Meaning of the soliloquy

Meaning of the soliloquy:
In this soliloquy, Macbeth hallucinates, and sees an imaginary dagger, a “dagger of the mind” (II, i, 50). Before this, Lady Macbeth tries to convince Macbeth to murder King Duncan, whom he has been so loyal to for many, many years. After hearing from the witches that he could potentially become king, somewhere deep inside of him, Macbeth hopes that this prophecy will come true. In order to make this prophecy a reality, it is necessary to murder Duncan, but Macbeth is not mentally ready for it. He is scared of killing, and when the night finally comes, Macbeth hallucinates. He sees a dagger, “marshall’sting him the way that he was going,” which is towards Duncan’s sleeping chamber (II, i, 60). He feels torn between guilt and temptation about the murder.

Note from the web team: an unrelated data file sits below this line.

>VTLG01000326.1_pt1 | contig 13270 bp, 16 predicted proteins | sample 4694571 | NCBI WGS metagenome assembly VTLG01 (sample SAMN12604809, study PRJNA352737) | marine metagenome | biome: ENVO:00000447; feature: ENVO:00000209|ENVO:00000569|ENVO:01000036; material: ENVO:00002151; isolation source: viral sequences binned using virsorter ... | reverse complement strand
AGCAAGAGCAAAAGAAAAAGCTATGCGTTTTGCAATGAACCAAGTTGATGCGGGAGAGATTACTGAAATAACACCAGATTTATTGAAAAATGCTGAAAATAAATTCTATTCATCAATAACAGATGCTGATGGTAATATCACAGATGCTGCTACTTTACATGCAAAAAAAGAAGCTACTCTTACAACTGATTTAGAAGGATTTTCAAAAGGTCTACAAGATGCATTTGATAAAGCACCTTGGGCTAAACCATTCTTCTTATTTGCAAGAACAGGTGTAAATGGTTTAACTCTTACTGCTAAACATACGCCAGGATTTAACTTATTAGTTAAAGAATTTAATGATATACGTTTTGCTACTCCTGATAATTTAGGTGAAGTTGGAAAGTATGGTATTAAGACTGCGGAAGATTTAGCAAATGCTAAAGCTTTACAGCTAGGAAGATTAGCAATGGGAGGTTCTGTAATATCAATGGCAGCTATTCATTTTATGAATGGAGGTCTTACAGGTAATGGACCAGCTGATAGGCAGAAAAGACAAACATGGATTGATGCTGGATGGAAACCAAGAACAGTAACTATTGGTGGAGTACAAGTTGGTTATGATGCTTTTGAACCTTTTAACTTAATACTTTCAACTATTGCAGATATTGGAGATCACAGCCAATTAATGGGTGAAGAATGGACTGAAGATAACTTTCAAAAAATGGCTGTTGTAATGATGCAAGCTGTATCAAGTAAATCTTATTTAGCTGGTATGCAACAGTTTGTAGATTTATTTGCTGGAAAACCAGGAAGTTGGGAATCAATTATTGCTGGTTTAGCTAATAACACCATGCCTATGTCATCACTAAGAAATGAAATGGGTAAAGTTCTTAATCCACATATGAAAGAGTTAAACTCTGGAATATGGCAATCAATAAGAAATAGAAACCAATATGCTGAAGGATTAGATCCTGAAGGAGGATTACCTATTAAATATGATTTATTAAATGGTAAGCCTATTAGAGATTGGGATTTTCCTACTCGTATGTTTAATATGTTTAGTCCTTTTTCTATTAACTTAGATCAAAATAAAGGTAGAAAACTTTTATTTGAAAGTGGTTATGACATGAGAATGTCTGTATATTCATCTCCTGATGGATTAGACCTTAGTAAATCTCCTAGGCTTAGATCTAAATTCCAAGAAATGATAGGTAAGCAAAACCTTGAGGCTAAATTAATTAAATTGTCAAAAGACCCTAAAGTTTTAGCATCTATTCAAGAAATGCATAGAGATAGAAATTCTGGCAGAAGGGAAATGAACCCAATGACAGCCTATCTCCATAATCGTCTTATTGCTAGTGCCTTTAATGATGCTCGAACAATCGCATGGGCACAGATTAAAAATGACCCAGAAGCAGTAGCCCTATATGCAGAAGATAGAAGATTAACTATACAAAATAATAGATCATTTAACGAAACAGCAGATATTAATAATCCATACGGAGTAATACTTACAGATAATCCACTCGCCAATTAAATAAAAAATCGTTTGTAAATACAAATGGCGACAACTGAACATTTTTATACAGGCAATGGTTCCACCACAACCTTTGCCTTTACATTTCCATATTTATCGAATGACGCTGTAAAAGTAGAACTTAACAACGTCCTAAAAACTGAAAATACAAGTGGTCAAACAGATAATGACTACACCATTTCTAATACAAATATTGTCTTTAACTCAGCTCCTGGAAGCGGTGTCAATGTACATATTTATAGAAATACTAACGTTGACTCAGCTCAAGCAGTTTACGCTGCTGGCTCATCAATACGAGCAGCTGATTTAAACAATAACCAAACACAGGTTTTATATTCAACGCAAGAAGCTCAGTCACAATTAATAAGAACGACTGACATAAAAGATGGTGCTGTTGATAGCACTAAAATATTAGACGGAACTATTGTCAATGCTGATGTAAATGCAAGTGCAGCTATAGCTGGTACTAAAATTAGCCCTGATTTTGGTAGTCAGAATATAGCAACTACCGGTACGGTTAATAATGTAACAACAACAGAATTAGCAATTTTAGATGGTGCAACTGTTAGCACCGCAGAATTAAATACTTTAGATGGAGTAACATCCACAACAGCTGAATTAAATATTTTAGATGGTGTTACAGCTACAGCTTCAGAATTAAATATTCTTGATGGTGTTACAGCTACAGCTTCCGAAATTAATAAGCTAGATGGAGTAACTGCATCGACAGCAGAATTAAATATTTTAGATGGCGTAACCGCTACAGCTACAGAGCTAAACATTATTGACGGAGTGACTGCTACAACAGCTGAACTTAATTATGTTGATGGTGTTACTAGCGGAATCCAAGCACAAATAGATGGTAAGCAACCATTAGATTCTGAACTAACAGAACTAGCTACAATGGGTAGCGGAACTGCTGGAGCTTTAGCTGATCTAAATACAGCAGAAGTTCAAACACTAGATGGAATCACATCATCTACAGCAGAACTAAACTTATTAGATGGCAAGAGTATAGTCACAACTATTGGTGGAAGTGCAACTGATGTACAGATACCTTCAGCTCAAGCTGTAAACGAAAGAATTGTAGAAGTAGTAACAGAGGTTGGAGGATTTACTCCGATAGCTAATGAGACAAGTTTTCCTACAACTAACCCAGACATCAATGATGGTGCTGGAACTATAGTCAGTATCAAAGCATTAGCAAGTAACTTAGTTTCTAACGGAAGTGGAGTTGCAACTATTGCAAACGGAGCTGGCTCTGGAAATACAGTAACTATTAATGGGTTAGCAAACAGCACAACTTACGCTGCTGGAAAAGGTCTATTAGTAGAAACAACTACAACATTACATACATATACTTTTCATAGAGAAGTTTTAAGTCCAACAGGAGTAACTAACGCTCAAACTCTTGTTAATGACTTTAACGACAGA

Importance to the events and themes of the play:
This soliloquy is important because it gives a clear view of Macbeth’s character development and the current status quo. Also, the dagger itself is a symbol of conscience. It floats in the air representative of those things which will take place. The King has not yet been murdered, but the dagger foreshadows his death. Macbeth hasn’t yet murdered Duncan, but yet his conscience is already riddled with guilt. The dagger symbolizes what will be and the darkness that will follow.